• Ken Morris

    While offering prostitutes (and others) training opportunities that enable them to pick up some extra work as judicial facilitators on behalf of themselves and others is a reasonable idea, the general campaign to empower so-called “sex workers” is not.

    The difficulty is in determining who is and who isn’t a “sex worker,” and then foisting that label onto many who prefer not to adopt it.

    In Nicaragua, as in Costa Rica, tens of thousands of women (along with a smattering of men) earn money through what the experts now like to call “sex work.” However, the vast majority of them only engage in so-called “sex work” part-time and sporadically, don’t consider themselves prostitutes, and often even fudge their activities by referring to the money they receive as “help” rather than a “fee.” Indeed, some latch onto only one partner, with whom they go out to dinner and occasionally even marry. More than this, most see their activities as an extension of gender roles in which women attempt to please men in exchange for men’s financial support.

    Although most of these people admit that they occasionally compromise their values by engaging in sex with someone they wouldn’t otherwise choose because the person is a source of income, not many of them view themselves as “sex workers.” And the majority would take the label as an insult.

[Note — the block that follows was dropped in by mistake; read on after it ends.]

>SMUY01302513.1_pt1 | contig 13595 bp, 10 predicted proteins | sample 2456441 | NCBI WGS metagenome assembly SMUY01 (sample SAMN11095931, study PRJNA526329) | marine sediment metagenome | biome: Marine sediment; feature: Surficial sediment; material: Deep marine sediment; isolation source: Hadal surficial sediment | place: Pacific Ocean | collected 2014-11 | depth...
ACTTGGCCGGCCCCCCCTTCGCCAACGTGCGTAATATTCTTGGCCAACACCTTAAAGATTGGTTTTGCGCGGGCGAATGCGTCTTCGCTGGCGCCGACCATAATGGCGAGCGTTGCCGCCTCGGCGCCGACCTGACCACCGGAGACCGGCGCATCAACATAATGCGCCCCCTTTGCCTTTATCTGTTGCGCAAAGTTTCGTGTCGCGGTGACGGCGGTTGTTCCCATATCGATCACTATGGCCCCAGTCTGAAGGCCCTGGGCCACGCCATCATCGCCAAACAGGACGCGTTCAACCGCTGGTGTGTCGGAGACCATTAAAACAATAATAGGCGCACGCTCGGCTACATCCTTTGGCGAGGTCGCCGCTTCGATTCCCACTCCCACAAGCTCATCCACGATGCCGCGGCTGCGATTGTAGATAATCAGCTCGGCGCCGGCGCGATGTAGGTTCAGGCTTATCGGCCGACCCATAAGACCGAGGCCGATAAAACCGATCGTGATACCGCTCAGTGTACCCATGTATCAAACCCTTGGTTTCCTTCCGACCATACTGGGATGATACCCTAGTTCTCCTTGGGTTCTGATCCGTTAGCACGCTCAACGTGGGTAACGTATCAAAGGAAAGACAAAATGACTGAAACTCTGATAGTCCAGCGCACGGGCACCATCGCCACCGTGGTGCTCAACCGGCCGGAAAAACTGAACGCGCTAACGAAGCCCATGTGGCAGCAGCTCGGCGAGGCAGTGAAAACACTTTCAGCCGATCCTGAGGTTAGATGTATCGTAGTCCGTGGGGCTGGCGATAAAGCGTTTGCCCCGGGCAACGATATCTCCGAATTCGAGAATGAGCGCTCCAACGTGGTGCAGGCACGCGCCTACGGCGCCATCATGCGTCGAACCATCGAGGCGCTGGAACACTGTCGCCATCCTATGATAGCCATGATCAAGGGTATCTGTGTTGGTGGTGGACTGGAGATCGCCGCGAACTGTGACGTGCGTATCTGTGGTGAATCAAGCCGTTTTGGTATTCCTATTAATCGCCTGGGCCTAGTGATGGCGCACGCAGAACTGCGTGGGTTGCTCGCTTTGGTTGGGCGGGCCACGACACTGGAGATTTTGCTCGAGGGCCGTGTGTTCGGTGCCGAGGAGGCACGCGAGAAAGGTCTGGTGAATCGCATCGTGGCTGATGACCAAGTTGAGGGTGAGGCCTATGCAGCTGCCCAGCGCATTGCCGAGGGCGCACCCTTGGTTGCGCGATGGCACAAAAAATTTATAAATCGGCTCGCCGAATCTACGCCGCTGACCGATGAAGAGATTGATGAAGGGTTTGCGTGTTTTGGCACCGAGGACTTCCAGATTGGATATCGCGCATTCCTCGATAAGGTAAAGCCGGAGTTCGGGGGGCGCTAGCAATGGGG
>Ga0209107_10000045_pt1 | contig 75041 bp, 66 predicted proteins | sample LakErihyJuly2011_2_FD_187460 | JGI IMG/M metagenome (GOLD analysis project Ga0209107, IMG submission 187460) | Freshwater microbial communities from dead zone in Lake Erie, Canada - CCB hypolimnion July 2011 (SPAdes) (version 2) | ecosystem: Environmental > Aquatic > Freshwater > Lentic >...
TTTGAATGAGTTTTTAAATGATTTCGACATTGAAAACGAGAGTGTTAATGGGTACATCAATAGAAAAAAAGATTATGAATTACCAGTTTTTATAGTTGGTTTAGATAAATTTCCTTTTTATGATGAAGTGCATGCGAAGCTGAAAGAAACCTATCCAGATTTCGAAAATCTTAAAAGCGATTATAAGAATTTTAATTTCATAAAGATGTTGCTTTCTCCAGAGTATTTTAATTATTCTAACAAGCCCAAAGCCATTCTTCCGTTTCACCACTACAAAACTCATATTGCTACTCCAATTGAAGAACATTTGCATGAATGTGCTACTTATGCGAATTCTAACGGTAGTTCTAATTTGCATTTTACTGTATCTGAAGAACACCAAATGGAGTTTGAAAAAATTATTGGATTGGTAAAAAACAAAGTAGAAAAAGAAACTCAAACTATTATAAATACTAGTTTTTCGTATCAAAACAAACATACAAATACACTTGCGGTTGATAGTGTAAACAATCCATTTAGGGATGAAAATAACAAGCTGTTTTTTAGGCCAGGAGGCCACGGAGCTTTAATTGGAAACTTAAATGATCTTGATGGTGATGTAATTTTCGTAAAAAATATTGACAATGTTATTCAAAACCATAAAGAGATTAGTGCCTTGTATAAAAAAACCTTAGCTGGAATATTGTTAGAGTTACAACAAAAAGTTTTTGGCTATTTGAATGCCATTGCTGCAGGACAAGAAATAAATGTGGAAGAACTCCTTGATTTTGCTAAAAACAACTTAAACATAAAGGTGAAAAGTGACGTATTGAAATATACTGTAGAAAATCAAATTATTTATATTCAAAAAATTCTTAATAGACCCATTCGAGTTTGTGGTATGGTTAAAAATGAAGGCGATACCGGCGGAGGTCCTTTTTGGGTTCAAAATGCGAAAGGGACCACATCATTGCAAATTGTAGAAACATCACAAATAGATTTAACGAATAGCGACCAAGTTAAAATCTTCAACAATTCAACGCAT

Suppose your neighbors went on periodic vacations and asked you to care for their dogs while gone, offered to pay you, and you agree. Would this make your occupation “dog walker” (or worse, “poop scooper”)? Similarly, suppose you decided to moonlight by delivering pizzas on the weekends for a few months. Would this make your occupation “pizza delivery boy”?

    It’s the same but worse for those who get labelled “sex worker” by those who claim to be looking out for their welfare.

    And if you look at the photos of the self-identified “sex workers” pressing for rights, you can’t help but notice that not one of them is young or frankly sexy enough anymore to have a realistic chance of earning much money as a “sex worker.” Did someone forget to tell them that so-called “sex work” isn’t a viable lifelong career, or did they simply not listen? Is society–including the taxpayers–now obligated to assist them after having made such a dumb career choice? Are the younger people who periodically exchange their charms for a little financial help supposed to accept the label of “sex worker” as a dumb lifelong career for themselves too?

    Of course, full-bore ageing sex workers exist, and I don’t mind them banding together to pressure for a better deal. Neither do I mind them undergoing paralegal training or anything else that improves their occupational prospects. But I do mind it when they try to foist a label signaling their bad choices onto the majority who don’t consider themselves “sex workers” and really aren’t.

    • Yeims

      Really insightful commentary, thanks

    • expatin paradise

      Ken, you got that right. There’s a fine line between being a “prostitute” and a “good girl” who simply “dates for dollars” here, If you were to call the latter group “prostitutes”, they would become indignant.

  • richard schlinder

    Isn’t it interesting,just the other day i commented on how making prostitutes legal workers with benefits could also help police agencies become aware of illegal operations in C.R.

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